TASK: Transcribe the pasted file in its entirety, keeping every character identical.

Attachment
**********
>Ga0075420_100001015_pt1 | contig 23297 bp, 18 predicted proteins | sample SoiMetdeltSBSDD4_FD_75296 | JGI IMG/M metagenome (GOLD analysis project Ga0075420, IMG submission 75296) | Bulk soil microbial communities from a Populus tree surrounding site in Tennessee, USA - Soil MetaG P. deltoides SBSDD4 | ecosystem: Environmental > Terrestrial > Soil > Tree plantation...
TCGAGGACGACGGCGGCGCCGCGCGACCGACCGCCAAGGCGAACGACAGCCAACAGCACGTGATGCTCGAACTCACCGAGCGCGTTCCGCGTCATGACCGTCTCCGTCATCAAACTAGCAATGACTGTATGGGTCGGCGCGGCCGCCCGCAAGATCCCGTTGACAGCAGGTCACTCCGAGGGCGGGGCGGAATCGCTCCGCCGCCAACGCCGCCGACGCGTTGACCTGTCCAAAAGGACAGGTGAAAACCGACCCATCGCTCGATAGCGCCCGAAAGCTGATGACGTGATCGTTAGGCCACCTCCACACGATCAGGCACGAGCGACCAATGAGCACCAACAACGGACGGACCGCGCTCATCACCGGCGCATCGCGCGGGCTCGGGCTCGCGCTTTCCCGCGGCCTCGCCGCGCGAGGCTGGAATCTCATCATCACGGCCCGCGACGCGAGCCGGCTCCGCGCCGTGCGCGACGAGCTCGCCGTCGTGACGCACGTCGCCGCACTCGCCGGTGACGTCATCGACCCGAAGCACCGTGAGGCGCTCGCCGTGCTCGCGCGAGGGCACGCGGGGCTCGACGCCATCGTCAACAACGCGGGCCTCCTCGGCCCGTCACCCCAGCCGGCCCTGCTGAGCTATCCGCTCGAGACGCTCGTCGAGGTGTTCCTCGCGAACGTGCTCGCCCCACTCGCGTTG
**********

>Ga0075420_100001015_pt1 | contig 23297 bp, 18 predicted proteins | sample SoiMetdeltSBSDD4_FD_75296 | JGI IMG/M metagenome (GOLD analysis project Ga0075420, IMG submission 75296) | Bulk soil microbial communities from a Populus tree surrounding site in Tennessee, USA - Soil MetaG P. deltoides SBSDD4 | ecosystem: Environmental > Terrestrial > Soil > Tree plantation...
TCGAGGACGACGGCGGCGCCGCGCGACCGACCGCCAAGGCGAACGACAGCCAACAGCACGTGATGCTCGAACTCACCGAGCGCGTTCCGCGTCATGACCGTCTCCGTCATCAAACTAGCAATGACTGTATGGGTCGGCGCGGCCGCCCGCAAGATCCCGTTGACAGCAGGTCACTCCGAGGGCGGGGCGGAATCGCTCCGCCGCCAACGCCGCCGACGCGTTGACCTGTCCAAAAGGACAGGTGAAAACCGACCCATCGCTCGATAGCGCCCGAAAGCTGATGACGTGATCGTTAGGCCACCTCCACACGATCAGGCACGAGCGACCAATGAGCACCAACAACGGACGGACCGCGCTCATCACCGGCGCATCGCGCGGGCTCGGGCTCGCGCTTTCCCGCGGCCTCGCCGCGCGAGGCTGGAATCTCATCATCACGGCCCGCGACGCGAGCCGGCTCCGCGCCGTGCGCGACGAGCTCGCCGTCGTGACGCACGTCGCCGCACTCGCCGGTGACGTCATCGACCCGAAGCACCGTGAGGCGCTCGCCGTGCTCGCGCGAGGGCACGCGGGGCTCGACGCCATCGTCAACAACGCGGGCCTCCTCGGCCCGTCACCCCAGCCGGCCCTGCTGAGCTATCCGCTCGAGACGCTCGTCGAGGTGTTCCTCGCGAACGTGCTCGCCCCACTCGCGTTG